At each stage in the democratization of the electorate, similar problems here been faced. In England during the 19th century a chief concern of politica. thinkers was whether or not the process of the widened franchise would destru the interests of the educated, virtuous, and propertied classes. (Some trai think these fears have been proved justified.) But as democracy advances in England it became clear that old values could not be maintained at the elbes of an unequal, manipulated franchise. In our country the franchise itself t24 not been, with certain notable exceptions, usually the focus of attack of th who fear the possible domination of the minority by the majority. In mos instances a minority, or what fears it may become a minority, has enacted « supported electoral systems to weaken the representation of the feared majoriy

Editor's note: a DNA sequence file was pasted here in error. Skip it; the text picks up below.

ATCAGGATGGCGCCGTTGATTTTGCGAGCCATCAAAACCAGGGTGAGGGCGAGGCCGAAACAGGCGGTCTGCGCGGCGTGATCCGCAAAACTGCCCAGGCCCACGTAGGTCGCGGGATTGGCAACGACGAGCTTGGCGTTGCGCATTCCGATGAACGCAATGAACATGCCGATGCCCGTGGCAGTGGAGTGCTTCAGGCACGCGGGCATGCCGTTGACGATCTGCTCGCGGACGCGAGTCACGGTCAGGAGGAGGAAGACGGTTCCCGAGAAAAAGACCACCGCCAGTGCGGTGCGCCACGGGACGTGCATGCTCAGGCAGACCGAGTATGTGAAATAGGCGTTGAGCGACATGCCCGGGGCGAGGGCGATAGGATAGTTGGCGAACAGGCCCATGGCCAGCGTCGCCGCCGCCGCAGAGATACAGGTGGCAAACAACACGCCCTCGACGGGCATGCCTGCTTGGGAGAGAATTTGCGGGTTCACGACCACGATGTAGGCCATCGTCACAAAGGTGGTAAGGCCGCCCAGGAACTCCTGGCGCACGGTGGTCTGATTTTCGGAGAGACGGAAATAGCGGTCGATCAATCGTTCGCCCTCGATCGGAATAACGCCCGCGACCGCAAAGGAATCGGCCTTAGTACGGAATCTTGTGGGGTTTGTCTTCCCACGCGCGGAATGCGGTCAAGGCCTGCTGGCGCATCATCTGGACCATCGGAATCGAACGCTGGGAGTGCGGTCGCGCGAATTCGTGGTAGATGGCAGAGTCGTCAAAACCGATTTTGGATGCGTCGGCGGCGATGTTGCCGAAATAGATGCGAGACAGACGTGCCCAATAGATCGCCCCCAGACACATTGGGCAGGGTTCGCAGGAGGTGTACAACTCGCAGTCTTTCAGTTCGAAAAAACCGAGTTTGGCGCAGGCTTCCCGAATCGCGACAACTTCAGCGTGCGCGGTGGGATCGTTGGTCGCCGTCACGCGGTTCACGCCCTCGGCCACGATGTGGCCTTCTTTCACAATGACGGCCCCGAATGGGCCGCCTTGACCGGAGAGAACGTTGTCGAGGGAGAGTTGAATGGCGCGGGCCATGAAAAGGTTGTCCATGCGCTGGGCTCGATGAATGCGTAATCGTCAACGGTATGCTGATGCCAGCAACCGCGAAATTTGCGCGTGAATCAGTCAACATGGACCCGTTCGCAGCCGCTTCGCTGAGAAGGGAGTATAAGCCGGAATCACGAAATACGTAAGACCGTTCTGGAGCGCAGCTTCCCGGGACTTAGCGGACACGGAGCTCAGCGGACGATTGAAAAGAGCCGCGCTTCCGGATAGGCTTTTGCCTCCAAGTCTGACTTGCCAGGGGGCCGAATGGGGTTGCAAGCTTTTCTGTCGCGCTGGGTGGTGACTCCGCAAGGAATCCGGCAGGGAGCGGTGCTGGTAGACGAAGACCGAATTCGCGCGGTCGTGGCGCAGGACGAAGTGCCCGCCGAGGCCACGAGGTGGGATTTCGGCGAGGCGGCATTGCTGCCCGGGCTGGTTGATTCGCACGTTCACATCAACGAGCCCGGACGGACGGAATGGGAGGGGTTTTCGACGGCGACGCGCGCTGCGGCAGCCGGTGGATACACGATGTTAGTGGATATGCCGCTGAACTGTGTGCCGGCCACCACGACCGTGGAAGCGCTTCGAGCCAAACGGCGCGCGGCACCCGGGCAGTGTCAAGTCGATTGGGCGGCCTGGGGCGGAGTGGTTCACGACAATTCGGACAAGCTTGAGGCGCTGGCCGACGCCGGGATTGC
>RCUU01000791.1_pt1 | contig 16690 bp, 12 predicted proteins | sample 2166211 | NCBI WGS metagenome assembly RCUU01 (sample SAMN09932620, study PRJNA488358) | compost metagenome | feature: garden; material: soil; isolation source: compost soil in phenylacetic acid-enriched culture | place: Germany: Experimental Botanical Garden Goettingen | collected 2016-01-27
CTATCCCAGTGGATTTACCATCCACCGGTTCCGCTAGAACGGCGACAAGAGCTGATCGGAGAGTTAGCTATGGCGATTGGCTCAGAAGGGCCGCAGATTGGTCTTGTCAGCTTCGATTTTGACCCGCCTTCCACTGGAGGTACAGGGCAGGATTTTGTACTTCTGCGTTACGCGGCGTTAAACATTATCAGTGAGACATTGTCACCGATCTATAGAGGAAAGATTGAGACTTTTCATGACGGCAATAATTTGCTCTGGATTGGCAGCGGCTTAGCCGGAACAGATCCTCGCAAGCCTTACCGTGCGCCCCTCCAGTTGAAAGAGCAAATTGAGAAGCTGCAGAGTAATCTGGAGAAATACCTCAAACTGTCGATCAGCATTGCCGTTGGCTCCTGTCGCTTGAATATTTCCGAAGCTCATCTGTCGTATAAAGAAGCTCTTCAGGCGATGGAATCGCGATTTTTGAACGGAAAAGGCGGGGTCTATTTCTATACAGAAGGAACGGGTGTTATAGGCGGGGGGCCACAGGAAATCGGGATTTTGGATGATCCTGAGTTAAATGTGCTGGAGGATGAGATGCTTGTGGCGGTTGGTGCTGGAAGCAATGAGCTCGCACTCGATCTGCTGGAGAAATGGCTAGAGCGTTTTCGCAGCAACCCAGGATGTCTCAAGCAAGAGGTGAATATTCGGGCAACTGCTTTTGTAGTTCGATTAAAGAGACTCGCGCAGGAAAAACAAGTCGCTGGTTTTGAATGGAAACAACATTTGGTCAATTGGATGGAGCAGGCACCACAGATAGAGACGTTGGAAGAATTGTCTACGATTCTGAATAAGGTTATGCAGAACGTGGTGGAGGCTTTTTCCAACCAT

Most frequently, however, the minority has had recourse to our pectie American institution of a written constitution limiting the majority, and c independent judiciary capable of reviewing the acts of the majority. Mas' State constitutions expressly prohibit special legislation favoring or discrimi ing against particular areas or political units of a State. Both at the Federa and State levels minorities have frequent recourse to the concept of equal pipar tection and due process of law to protect themselves from the tyranas majorities.

Such protection is by no means perfect, and in many areas is patently inada quate, but it would hardly reinforce such protection to overrule the Supre Court either by legislation or amendment when it attempts to give effect to su concepts.